However, possibly due to the introduction of the Hurricane and Spitfire, each with eight 7.7 mm (.303 in) machine guns, experiments were carried out with a third machine gun firing through the propeller shaft.

R. J. Mitchell

Reginald MitchellReginald J. MitchellReginald Joseph Mitchell
The Spitfire was designed as a short-range, high-performance interceptor aircraft by R. J. Mitchell, chief designer at Supermarine Aviation Works, which operated as a subsidiary of Vickers-Armstrong from 1928.
He is best remembered for his racing seaplanes, which culminated in the Supermarine S.6B, and the iconic Second World War fighter, the Supermarine Spitfire.

Beverley Shenstone

B. S. ShenstoneBeverley S. ShenstoneBeverley Strahan Shenstone
Mitchell pushed the Spitfire's distinctive elliptical wing with cutting-edge sunken rivets (designed by Beverley Shenstone) to have the thinnest possible cross-section, helping give the aircraft a higher top speed than several contemporary fighters, including the Hawker Hurricane.
Beverley Strahan Shenstone MASc, HonFRAes, FAIAA, AFIAS, FCAISI, HonOSTIV (10 June 1906 to 9 November 1979) was a Canadian aerodynamicist often credited with developing the aerodynamics of the Supermarine Spitfire elliptical wing.

Rolls-Royce Merlin

MerlinRolls Royce MerlinMerlin engine
Although the original airframe was designed to be powered by a Rolls-Royce Merlin engine producing 1,030 hp (768 kW), it was strong enough and adaptable enough to use increasingly powerful Merlins and, in later marks, Rolls-Royce Griffon engines producing up to 2,340 hp (1,745 kW).
The first operational aircraft to enter service using the Merlin were the Fairey Battle, Hawker Hurricane and Supermarine Spitfire.

Supermarine Spitfire prototype K5054

K5054Supermarine Spitfire prototypethe prototype (''K5054'')
On 5 March 1936, the prototype (K5054) took off on its first flight from Eastleigh Aerodrome (later Southampton Airport).
The Supermarine Spitfire was developed in the mid-1930s as a short-range, high-performance interceptor aircraft by chief designer R. J. Mitchell.

Southampton

Southampton, EnglandSouthampton, HampshireCity of Southampton
On 5 March 1936, the prototype (K5054) took off on its first flight from Eastleigh Aerodrome (later Southampton Airport).
Southampton is noted for its association with the, the Spitfire, as one of the departure points for D-Day, and more recently as the home port of some of the largest cruise ships in the world.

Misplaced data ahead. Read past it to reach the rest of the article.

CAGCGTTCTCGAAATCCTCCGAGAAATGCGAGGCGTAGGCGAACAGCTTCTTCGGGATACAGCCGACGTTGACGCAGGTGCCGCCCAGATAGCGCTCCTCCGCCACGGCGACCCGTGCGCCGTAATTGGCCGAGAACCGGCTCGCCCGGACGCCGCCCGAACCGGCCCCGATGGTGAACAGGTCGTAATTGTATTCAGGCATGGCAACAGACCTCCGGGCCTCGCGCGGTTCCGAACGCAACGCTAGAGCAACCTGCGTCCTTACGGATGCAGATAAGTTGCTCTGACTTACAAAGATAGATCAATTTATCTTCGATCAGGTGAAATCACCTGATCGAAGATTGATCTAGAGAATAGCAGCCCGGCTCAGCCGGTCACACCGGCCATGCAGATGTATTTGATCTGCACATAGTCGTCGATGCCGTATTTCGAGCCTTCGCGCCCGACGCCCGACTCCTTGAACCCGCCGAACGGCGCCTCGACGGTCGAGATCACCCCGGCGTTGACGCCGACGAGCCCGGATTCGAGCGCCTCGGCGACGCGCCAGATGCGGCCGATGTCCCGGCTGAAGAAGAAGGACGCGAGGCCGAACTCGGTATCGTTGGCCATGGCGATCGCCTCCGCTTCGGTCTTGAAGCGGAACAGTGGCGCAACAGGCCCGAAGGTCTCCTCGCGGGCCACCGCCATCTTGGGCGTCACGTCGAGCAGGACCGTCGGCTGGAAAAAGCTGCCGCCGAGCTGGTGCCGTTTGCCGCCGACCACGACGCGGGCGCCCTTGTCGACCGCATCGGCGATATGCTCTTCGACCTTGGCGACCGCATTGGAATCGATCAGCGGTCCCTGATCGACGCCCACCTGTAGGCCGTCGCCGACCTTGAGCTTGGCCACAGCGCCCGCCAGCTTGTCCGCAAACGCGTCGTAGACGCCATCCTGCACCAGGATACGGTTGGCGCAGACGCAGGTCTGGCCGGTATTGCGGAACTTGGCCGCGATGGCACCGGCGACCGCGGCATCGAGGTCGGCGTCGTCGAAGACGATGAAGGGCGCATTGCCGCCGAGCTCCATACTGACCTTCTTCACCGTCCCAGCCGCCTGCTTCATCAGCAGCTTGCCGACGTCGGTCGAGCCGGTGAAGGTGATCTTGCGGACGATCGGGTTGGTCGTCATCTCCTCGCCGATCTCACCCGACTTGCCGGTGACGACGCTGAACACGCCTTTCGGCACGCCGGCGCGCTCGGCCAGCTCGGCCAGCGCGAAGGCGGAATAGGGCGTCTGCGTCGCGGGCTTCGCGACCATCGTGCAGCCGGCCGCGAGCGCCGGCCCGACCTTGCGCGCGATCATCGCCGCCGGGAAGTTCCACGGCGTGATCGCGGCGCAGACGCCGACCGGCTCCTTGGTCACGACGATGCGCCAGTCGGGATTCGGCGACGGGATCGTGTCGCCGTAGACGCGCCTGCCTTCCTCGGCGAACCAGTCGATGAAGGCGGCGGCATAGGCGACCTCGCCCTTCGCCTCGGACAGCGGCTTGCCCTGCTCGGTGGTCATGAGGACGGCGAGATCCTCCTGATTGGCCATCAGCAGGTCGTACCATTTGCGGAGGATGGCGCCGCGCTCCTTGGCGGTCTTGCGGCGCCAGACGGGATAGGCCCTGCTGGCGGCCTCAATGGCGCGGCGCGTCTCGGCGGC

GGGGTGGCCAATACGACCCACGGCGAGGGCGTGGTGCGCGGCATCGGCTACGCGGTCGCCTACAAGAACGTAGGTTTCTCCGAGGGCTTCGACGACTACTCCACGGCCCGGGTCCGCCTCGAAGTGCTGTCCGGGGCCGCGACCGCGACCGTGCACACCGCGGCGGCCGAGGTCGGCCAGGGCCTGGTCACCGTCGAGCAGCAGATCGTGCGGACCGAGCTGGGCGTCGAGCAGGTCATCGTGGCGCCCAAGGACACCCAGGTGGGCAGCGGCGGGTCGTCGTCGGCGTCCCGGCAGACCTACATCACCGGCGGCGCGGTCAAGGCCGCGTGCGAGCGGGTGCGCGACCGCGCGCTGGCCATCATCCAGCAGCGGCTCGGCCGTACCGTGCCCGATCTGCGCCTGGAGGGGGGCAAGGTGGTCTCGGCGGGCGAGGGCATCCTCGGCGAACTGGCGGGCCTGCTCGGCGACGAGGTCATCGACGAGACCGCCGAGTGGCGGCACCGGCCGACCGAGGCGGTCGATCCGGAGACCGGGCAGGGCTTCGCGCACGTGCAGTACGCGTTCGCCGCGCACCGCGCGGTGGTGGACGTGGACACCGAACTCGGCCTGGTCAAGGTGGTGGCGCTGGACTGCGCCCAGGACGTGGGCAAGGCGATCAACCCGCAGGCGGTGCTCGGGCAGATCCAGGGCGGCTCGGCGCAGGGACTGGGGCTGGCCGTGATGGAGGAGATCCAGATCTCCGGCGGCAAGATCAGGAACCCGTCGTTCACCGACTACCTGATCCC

Schneider Trophy

Schneider Cup1925 Schneider Trophy1929 Schneider Trophy
The Type 224 was a big disappointment to Mitchell and his design team, who immediately embarked on a series of "cleaned-up" designs, using their experience with the Schneider Trophy seaplanes as a starting point.
The streamlined shape and the low drag, liquid-cooled engine pioneered by Schneider Trophy designs are obvious in the British Supermarine Spitfire, the American North American P-51 Mustang, and the Italian Macchi C.202 Folgore.

Gloster Gladiator

Gloster Sea GladiatorGladiatorGloster Gladiators
Of the seven designs tendered to F7/30, the Gloster Gladiator biplane was accepted for service.
At the same time, the development of monoplane fighters such as the Hawker Hurricane and Supermarine Spitfire cast doubt over the future viability of the requirement altogether.

Elliptical wing

ellipticalelliptical lift distributionelliptical plan
Mitchell pushed the Spitfire's distinctive elliptical wing with cutting-edge sunken rivets (designed by Beverley Shenstone) to have the thinnest possible cross-section, helping give the aircraft a higher top speed than several contemporary fighters, including the Hawker Hurricane.
It failed to win its race but its designer, Reginald Mitchell, would later return to a near-elliptical planform for the Supermarine Spitfire, which first flew in 1936.

Joseph Summers

Mutt SummersJoseph "Mutt" SummersCaptain Joseph "Mutt" Summers
At the controls was Captain Joseph "Mutt" Summers, chief test pilot for Vickers, who is quoted as saying "Don't touch anything" on landing.
During his career, Summers flew many first flights on prototype aircraft, (a record of 54 by a test pilot), from the Supermarine Spitfire, to the Vickers Valiant.